Is COVID Really Over In Vietnam? | Vietcetera
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Oct 24, 2022

Is COVID Really Over In Vietnam?

Declaring an end to the COVID-19 pandemic in Vietnam will help unburden the healthcare system and redistribute resources.
Is COVID Really Over In Vietnam?

During Vietnam's worst outbreak last year, entering malls require temperature check, face masks and COVID-19 vaccination proof. These requirements are no longer implemented today.

Vietnam’s remarkable rebound after a rather challenging 2021 is evident in the double-digit growth the country has recorded in the third quarter of the year. It has also climbed 92 places up in Nikkei’s COVID-19 recovery index, emerging in the 8th place as it makes significant progress in vaccination rate and economic development.

Recent reports from the Ministry of Health also showed daily COVID-19 cases are on a steady decline, recording only 158 new infections on Sunday, the country’s lowest daily count in months. According to health authorities, Vietnam’s death toll is only 0.4% of the national caseload.

Nguyen Lan Hieu, director at Hanoi Medical University Hospital, said on Saturday that the Vietnamese government should announce an end to the pandemic, considering the progress Vietnam has shown. This move, he said, will help unburden the health sector and save medical resources.

Hieu was speaking at the National Assembly session on Saturday morning, where government officials discussed strategies to move past the pandemic era effectively.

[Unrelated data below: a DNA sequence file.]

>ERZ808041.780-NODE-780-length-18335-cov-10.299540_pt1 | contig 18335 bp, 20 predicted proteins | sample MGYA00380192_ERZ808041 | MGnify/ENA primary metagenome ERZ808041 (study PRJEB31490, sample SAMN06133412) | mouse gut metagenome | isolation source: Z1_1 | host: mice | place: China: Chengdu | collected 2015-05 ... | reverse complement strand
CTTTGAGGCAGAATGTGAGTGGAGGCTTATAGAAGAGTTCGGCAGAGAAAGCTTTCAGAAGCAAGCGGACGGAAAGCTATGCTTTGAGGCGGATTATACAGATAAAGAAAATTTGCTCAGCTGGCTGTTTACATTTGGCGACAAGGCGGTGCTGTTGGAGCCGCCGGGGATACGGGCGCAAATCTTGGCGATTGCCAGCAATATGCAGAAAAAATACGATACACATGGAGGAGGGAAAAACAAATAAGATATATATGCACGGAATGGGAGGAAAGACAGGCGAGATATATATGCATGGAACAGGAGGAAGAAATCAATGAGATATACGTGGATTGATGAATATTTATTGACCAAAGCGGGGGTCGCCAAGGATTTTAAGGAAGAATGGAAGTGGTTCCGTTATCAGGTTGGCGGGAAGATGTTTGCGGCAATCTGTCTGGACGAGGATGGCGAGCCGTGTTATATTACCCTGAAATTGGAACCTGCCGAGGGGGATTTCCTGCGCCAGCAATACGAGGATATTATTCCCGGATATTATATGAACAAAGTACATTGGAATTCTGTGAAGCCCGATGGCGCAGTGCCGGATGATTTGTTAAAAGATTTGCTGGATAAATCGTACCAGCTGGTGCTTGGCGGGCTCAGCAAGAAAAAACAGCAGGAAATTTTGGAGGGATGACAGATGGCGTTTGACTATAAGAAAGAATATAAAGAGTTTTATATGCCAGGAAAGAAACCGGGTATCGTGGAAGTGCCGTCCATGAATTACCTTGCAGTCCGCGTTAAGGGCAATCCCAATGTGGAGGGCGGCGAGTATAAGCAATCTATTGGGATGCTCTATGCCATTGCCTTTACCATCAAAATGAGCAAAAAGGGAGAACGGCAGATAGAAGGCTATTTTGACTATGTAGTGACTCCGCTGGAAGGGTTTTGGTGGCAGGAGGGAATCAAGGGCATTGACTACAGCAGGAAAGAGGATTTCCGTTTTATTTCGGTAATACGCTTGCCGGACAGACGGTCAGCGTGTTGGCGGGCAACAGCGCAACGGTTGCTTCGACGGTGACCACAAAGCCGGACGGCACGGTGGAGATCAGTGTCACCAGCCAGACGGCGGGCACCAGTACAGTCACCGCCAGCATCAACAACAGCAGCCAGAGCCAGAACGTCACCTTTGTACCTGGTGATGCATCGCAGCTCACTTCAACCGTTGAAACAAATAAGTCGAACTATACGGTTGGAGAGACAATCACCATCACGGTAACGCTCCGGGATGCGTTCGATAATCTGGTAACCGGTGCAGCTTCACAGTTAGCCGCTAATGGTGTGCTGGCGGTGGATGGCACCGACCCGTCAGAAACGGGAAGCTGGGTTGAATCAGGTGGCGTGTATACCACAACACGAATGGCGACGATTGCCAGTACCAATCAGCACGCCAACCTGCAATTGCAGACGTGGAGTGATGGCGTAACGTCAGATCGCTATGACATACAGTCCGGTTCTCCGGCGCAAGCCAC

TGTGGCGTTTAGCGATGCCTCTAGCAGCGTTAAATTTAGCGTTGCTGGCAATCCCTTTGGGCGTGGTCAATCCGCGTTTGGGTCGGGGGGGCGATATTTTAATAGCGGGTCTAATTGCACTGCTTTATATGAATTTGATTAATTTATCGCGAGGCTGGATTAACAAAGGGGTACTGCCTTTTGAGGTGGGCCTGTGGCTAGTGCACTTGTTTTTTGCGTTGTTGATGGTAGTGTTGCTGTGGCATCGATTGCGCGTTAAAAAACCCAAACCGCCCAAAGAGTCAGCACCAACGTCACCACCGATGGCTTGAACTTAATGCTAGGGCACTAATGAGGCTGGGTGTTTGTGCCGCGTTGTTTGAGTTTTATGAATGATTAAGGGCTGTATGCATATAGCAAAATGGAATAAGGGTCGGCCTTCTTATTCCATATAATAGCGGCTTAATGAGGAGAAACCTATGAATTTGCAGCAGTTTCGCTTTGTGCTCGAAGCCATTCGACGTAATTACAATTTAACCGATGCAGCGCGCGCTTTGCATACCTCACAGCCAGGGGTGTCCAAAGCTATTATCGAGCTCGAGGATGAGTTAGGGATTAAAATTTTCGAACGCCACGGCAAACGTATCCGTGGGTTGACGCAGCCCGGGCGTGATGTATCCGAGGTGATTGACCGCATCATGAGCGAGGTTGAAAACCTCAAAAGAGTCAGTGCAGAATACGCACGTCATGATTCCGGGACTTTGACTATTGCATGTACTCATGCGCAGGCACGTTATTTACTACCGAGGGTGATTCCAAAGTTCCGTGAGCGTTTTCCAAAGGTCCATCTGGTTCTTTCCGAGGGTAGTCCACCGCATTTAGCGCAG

With people going maskless in public places, Vietnam has already moved beyond the emergency phase of the coronavirus pandemic. | Source: Shutterstock

Once COVID-19 is considered a normal disease, patients would be diagnosed and treated through the usual medical insurance scheme, said Hieu, per a report by VnExpress. This will help put the weight off the national budget, as what’s been done over the past two years.

According to Hieu, localities that have been hit the hardest by the pandemic in 2021 had to take the expenses for drugs and equipment from the government budget.

Expensive medical equipment like ECMO machines and mobile x-ray scanners “need to be listed out so they could be distributed appropriately to where they are needed,” Hieu told local media.

Vietnam has already lifted most of its entry and movement restrictions since the first quarter of this year. From the full border reopening on March 15 to the scrapping of all COVID requirements for foreign travelers in May, the country has already evidently moved beyond the emergency phase of the pandemic. Even face mask and social distancing rules in public places or social gatherings are basically non-existent anymore.

“We can clearly see that at the National Assembly, no one is wearing a mask,” Hieu told VnExpress.

Vietnam has scrapped entry requirements for foreign travelers since May. | Source: Shutterstock

In September, Tedros Adhanom Ghebreyesus, the director general of the World Health Organization, said the end to COVID “is in sight,” commending the efforts of countries around the world to advance vaccinations and stem COVID-19 deaths and hospitalizations. The WHO, however, urges governments to maintain supplies of medical equipment and healthcare personnel should a new wave arise. It also warned that new infections caused by new subvariants are expected at different time points.

In an interview with Vietcetera in June, a medical expert reiterated that the coronavirus is “no longer as dangerous as it was in the past two years.”

Dr. Do Hong Minh from Hanoi-based medical examination and treatment center Mediplus said Vietnam doesn’t need to worry too much as it has already proven that it can successfully handle coronavirus outbreaks.

Vietnam's vaccination rate is among the highest in the world. | Source: Shutterstock

“With all the experiences and advanced technologies, Vietnam doesn’t need to worry too much. Mutations can be unpredictable. But as I see it, the future here is quite secure.”

As of the latest, Vietnam’s caseload stands at 11,496,987. The nation has administered nearly 261 million COVID-19 vaccine doses.